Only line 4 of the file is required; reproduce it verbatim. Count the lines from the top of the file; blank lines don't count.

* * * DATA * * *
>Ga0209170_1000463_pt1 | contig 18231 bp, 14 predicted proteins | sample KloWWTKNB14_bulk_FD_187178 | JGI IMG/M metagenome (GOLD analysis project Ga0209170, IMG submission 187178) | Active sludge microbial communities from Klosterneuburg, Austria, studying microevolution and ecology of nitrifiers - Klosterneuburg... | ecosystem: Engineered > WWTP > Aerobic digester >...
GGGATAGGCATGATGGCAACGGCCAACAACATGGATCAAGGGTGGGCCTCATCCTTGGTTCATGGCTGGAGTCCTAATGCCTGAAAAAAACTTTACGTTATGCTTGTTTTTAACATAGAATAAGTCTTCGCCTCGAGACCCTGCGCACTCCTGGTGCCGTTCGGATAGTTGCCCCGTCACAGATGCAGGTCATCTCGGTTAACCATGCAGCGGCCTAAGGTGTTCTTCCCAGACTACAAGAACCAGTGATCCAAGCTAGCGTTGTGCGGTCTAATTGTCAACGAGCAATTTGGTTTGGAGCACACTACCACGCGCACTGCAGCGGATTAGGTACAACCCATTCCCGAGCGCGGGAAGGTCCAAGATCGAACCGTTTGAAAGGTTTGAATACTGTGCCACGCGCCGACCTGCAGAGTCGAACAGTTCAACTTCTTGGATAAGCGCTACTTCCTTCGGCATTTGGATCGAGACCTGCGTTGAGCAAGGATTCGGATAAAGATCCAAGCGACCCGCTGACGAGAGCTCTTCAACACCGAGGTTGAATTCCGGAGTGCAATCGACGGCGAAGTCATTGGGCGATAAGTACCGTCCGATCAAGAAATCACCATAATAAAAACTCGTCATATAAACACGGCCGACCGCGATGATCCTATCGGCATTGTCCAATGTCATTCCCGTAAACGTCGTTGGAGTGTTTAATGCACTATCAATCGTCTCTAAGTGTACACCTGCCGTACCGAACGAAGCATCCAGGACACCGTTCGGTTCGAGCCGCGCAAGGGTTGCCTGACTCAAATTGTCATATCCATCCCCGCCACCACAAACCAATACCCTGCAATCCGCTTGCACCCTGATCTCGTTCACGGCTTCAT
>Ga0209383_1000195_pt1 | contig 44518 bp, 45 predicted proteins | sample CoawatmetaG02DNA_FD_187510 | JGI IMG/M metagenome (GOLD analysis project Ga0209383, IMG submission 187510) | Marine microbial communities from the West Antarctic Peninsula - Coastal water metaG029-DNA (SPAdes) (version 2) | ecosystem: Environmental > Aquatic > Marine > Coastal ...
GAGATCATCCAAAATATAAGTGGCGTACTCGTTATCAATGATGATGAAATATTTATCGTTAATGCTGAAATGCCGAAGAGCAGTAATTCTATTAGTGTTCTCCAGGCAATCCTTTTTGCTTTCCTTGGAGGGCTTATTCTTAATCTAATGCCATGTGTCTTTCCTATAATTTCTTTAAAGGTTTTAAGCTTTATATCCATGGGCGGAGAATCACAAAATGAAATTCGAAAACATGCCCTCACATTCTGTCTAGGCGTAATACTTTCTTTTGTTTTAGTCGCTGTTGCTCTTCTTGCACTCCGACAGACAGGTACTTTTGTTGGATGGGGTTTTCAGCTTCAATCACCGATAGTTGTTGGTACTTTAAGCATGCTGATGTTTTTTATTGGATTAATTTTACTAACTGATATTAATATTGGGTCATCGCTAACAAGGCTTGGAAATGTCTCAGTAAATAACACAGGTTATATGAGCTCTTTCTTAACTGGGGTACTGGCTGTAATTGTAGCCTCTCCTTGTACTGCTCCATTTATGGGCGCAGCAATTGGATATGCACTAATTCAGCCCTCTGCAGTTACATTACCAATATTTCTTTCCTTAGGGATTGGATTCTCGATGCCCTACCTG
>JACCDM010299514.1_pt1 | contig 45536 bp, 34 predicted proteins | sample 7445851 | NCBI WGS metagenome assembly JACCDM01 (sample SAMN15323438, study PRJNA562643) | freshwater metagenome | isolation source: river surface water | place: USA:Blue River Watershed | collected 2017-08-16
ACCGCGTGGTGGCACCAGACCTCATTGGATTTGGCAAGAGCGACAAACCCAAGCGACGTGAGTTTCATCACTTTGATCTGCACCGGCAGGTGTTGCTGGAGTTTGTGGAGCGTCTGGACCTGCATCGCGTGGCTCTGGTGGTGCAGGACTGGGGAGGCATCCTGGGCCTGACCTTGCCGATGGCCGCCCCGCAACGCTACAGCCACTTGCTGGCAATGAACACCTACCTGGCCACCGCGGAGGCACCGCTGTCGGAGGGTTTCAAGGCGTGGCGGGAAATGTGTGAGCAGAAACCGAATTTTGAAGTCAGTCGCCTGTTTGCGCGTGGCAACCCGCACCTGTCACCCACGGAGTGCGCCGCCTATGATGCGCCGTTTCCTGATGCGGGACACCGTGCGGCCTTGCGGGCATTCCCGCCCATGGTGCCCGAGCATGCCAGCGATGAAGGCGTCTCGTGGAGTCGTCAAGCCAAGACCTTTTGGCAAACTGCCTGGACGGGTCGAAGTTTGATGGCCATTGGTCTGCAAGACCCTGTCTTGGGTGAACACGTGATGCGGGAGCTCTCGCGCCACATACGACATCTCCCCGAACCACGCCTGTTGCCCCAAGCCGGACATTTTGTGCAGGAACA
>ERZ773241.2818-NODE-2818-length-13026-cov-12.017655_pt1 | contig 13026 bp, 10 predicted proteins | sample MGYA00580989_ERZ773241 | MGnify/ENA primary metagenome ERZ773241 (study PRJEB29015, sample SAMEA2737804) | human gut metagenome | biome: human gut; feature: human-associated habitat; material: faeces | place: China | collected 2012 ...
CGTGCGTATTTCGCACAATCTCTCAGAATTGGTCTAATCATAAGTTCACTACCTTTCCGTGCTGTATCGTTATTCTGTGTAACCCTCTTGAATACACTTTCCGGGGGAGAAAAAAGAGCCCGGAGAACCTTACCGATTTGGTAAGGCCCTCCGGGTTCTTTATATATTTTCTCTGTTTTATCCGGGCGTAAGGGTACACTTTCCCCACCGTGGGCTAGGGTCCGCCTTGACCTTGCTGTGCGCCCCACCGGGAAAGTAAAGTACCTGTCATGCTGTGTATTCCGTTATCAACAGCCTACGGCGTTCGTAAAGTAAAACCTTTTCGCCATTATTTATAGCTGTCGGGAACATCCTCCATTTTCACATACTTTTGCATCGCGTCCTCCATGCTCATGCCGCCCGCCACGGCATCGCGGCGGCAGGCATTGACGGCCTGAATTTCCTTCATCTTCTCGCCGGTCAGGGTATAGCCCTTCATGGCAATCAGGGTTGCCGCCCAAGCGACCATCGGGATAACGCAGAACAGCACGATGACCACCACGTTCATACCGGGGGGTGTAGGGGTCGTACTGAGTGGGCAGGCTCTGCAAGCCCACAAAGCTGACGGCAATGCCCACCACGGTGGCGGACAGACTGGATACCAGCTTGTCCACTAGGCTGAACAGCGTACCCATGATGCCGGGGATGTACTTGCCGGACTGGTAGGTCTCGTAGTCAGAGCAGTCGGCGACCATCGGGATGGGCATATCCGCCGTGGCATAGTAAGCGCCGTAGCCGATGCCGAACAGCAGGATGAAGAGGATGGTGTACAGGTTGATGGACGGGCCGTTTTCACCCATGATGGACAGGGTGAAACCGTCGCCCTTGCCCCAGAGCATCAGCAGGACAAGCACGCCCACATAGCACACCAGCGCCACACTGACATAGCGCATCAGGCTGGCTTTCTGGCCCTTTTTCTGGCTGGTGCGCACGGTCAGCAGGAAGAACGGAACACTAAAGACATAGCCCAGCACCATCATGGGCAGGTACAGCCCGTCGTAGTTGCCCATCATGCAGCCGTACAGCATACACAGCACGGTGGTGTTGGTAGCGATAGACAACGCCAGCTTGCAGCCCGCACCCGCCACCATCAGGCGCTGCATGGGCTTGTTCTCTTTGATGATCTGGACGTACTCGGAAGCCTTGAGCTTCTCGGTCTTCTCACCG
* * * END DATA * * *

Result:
GAGATCATCCAAAATATAAGTGGCGTACTCGTTATCAATGATGATGAAATATTTATCGTTAATGCTGAAATGCCGAAGAGCAGTAATTCTATTAGTGTTCTCCAGGCAATCCTTTTTGCTTTCCTTGGAGGGCTTATTCTTAATCTAATGCCATGTGTCTTTCCTATAATTTCTTTAAAGGTTTTAAGCTTTATATCCATGGGCGGAGAATCACAAAATGAAATTCGAAAACATGCCCTCACATTCTGTCTAGGCGTAATACTTTCTTTTGTTTTAGTCGCTGTTGCTCTTCTTGCACTCCGACAGACAGGTACTTTTGTTGGATGGGGTTTTCAGCTTCAATCACCGATAGTTGTTGGTACTTTAAGCATGCTGATGTTTTTTATTGGATTAATTTTACTAACTGATATTAATATTGGGTCATCGCTAACAAGGCTTGGAAATGTCTCAGTAAATAACACAGGTTATATGAGCTCTTTCTTAACTGGGGTACTGGCTGTAATTGTAGCCTCTCCTTGTACTGCTCCATTTATGGGCGCAGCAATTGGATATGCACTAATTCAGCCCTCTGCAGTTACATTACCAATATTTCTTTCCTTAGGGATTGGATTCTCGATGCCCTACCTG